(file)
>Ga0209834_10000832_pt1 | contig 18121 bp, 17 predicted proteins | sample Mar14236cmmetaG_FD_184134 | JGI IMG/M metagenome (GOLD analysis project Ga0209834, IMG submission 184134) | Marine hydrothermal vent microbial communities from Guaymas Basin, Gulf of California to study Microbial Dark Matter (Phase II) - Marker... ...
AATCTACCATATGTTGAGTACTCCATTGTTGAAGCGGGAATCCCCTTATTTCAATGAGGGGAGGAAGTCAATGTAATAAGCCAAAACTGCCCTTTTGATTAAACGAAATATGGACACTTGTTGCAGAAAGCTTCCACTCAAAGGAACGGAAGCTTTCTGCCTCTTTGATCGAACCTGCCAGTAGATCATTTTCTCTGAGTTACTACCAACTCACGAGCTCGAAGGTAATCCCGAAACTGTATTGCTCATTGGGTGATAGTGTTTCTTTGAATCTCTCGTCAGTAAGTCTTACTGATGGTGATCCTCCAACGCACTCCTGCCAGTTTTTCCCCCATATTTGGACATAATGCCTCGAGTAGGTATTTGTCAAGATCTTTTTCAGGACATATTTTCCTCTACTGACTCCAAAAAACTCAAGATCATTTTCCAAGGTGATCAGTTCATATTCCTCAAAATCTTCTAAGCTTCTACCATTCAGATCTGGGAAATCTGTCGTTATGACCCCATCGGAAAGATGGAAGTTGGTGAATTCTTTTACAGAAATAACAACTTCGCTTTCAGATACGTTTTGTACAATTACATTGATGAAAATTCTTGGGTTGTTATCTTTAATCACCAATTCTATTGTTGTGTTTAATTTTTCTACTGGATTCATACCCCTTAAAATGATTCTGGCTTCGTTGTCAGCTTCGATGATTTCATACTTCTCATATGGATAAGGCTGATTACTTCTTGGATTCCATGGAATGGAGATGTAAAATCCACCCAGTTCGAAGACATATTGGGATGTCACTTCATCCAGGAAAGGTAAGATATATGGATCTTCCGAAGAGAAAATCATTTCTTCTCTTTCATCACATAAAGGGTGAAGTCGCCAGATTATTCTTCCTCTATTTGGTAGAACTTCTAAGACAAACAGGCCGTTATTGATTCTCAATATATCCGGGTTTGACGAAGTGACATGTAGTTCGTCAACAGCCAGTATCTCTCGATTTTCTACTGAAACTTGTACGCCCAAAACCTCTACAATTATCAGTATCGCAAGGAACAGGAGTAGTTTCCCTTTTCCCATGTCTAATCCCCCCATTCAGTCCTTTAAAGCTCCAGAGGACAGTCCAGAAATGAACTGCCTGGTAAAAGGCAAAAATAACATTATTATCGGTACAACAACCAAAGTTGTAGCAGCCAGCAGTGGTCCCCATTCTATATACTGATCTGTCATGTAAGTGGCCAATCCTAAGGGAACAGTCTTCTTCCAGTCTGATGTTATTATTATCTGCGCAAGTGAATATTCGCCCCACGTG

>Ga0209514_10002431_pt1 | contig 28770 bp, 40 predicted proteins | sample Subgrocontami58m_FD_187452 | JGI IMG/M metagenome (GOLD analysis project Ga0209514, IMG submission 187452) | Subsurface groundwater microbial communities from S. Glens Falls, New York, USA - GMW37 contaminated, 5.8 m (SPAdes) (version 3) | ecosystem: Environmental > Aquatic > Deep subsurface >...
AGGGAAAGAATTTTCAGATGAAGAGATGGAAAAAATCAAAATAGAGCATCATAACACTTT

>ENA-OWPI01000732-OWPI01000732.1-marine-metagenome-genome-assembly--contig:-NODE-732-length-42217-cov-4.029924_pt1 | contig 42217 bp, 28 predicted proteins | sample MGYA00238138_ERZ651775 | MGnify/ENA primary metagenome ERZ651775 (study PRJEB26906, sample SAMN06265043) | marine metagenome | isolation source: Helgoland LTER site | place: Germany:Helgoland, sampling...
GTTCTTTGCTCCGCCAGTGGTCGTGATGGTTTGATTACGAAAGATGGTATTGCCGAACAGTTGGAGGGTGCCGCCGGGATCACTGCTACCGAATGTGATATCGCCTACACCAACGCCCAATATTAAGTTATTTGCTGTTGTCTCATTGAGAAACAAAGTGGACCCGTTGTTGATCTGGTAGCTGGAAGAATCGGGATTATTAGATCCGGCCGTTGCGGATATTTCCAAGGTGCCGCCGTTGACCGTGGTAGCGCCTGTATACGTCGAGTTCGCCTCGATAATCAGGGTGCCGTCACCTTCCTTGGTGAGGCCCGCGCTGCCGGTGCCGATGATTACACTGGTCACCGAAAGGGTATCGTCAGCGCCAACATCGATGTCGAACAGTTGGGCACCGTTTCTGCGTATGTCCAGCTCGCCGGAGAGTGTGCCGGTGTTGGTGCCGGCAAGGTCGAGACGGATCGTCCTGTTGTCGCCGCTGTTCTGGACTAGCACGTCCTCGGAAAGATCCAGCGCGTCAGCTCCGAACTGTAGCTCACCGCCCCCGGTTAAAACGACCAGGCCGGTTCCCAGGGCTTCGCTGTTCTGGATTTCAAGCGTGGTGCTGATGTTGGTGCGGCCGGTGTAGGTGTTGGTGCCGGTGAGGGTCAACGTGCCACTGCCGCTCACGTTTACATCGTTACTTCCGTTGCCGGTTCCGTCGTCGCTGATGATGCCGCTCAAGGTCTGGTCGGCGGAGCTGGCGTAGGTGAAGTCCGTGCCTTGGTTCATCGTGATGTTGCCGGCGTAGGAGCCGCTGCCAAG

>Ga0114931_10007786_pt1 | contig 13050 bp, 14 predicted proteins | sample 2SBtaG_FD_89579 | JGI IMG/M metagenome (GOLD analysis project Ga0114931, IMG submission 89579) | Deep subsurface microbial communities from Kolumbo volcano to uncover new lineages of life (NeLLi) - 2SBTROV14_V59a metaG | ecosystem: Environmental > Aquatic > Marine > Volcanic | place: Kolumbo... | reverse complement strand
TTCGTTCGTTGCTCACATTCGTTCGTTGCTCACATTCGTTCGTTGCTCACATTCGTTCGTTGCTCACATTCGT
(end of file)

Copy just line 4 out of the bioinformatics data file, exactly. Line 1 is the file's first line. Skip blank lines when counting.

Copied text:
AGGGAAAGAATTTTCAGATGAAGAGATGGAAAAAATCAAAATAGAGCATCATAACACTTT